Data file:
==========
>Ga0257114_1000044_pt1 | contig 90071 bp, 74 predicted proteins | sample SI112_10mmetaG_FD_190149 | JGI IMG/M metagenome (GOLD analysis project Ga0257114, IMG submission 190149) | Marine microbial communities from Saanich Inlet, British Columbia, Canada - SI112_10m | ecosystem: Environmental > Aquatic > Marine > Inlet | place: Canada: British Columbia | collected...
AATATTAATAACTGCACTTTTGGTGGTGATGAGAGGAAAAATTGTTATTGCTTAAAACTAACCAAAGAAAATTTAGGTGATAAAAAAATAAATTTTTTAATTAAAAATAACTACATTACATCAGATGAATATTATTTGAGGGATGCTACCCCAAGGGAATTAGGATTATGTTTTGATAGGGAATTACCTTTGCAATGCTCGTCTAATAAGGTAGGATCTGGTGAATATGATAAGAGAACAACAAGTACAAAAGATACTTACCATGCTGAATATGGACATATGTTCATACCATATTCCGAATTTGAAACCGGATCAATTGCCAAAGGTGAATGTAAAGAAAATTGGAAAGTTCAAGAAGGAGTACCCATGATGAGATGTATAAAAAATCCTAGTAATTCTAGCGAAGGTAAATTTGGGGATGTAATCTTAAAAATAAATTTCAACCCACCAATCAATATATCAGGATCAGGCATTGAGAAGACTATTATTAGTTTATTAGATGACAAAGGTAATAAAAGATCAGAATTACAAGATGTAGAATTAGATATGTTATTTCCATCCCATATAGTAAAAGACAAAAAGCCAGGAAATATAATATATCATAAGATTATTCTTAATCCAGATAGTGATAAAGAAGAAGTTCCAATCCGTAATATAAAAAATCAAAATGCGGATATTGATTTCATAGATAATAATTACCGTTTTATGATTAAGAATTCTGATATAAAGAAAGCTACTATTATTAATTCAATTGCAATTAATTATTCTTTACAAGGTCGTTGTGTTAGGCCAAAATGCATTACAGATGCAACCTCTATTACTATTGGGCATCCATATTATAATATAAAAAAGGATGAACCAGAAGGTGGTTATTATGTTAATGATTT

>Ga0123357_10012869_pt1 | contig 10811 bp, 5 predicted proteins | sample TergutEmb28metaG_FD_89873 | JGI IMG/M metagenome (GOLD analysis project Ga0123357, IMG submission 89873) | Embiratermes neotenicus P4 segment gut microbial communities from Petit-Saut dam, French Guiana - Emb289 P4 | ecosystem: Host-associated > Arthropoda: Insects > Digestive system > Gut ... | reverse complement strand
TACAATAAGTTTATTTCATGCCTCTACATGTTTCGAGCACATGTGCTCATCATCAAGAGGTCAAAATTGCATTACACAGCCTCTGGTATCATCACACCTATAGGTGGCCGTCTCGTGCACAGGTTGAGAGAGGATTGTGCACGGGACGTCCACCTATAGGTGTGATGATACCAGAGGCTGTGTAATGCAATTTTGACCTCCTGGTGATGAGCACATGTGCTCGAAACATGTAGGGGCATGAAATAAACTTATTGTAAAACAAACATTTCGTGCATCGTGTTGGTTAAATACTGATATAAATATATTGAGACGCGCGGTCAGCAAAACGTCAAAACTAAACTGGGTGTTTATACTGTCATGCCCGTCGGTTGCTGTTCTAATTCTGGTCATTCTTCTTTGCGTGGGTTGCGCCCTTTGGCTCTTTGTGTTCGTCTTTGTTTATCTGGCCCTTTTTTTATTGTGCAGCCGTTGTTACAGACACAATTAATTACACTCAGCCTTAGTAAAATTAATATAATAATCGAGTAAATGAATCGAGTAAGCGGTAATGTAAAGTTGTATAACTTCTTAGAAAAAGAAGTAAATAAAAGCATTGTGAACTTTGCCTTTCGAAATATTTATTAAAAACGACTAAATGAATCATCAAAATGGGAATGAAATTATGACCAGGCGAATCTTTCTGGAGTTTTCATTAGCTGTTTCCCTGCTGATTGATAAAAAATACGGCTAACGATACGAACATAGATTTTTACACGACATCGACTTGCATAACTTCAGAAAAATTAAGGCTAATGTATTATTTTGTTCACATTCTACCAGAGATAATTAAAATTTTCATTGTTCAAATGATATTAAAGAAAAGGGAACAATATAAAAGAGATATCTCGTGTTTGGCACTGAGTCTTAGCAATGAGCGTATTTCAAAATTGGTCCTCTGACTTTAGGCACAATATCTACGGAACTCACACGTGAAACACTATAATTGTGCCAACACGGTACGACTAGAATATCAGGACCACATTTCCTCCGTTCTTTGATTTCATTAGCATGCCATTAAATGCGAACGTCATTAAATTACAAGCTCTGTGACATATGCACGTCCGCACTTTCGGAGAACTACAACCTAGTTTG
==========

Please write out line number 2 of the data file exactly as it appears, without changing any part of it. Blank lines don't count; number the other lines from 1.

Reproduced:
AATATTAATAACTGCACTTTTGGTGGTGATGAGAGGAAAAATTGTTATTGCTTAAAACTAACCAAAGAAAATTTAGGTGATAAAAAAATAAATTTTTTAATTAAAAATAACTACATTACATCAGATGAATATTATTTGAGGGATGCTACCCCAAGGGAATTAGGATTATGTTTTGATAGGGAATTACCTTTGCAATGCTCGTCTAATAAGGTAGGATCTGGTGAATATGATAAGAGAACAACAAGTACAAAAGATACTTACCATGCTGAATATGGACATATGTTCATACCATATTCCGAATTTGAAACCGGATCAATTGCCAAAGGTGAATGTAAAGAAAATTGGAAAGTTCAAGAAGGAGTACCCATGATGAGATGTATAAAAAATCCTAGTAATTCTAGCGAAGGTAAATTTGGGGATGTAATCTTAAAAATAAATTTCAACCCACCAATCAATATATCAGGATCAGGCATTGAGAAGACTATTATTAGTTTATTAGATGACAAAGGTAATAAAAGATCAGAATTACAAGATGTAGAATTAGATATGTTATTTCCATCCCATATAGTAAAAGACAAAAAGCCAGGAAATATAATATATCATAAGATTATTCTTAATCCAGATAGTGATAAAGAAGAAGTTCCAATCCGTAATATAAAAAATCAAAATGCGGATATTGATTTCATAGATAATAATTACCGTTTTATGATTAAGAATTCTGATATAAAGAAAGCTACTATTATTAATTCAATTGCAATTAATTATTCTTTACAAGGTCGTTGTGTTAGGCCAAAATGCATTACAGATGCAACCTCTATTACTATTGGGCATCCATATTATAATATAAAAAAGGATGAACCAGAAGGTGGTTATTATGTTAATGATTT